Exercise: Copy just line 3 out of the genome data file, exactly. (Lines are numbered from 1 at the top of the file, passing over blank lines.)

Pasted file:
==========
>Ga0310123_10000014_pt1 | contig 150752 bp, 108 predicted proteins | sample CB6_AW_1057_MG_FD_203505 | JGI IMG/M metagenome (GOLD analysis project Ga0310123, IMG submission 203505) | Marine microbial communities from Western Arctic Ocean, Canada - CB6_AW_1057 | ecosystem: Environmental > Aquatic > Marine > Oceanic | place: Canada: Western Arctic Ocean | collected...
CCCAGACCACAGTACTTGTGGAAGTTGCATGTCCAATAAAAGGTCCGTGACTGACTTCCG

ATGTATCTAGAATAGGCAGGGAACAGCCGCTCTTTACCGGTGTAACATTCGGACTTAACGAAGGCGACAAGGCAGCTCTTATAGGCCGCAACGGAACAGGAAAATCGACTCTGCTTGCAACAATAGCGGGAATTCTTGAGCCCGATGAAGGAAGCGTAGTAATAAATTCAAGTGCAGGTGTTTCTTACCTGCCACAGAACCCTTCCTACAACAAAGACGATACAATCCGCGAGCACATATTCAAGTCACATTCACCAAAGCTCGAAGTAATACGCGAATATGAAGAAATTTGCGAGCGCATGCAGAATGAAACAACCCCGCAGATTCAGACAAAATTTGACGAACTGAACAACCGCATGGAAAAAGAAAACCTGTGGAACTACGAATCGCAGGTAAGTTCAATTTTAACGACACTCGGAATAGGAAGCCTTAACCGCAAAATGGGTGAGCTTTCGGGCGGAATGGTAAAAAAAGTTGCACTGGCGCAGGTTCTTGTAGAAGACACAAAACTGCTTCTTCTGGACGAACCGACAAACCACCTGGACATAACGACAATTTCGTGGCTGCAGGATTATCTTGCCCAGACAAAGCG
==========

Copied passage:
ATGTATCTAGAATAGGCAGGGAACAGCCGCTCTTTACCGGTGTAACATTCGGACTTAACGAAGGCGACAAGGCAGCTCTTATAGGCCGCAACGGAACAGGAAAATCGACTCTGCTTGCAACAATAGCGGGAATTCTTGAGCCCGATGAAGGAAGCGTAGTAATAAATTCAAGTGCAGGTGTTTCTTACCTGCCACAGAACCCTTCCTACAACAAAGACGATACAATCCGCGAGCACATATTCAAGTCACATTCACCAAAGCTCGAAGTAATACGCGAATATGAAGAAATTTGCGAGCGCATGCAGAATGAAACAACCCCGCAGATTCAGACAAAATTTGACGAACTGAACAACCGCATGGAAAAAGAAAACCTGTGGAACTACGAATCGCAGGTAAGTTCAATTTTAACGACACTCGGAATAGGAAGCCTTAACCGCAAAATGGGTGAGCTTTCGGGCGGAATGGTAAAAAAAGTTGCACTGGCGCAGGTTCTTGTAGAAGACACAAAACTGCTTCTTCTGGACGAACCGACAAACCACCTGGACATAACGACAATTTCGTGGCTGCAGGATTATCTTGCCCAGACAAAGCG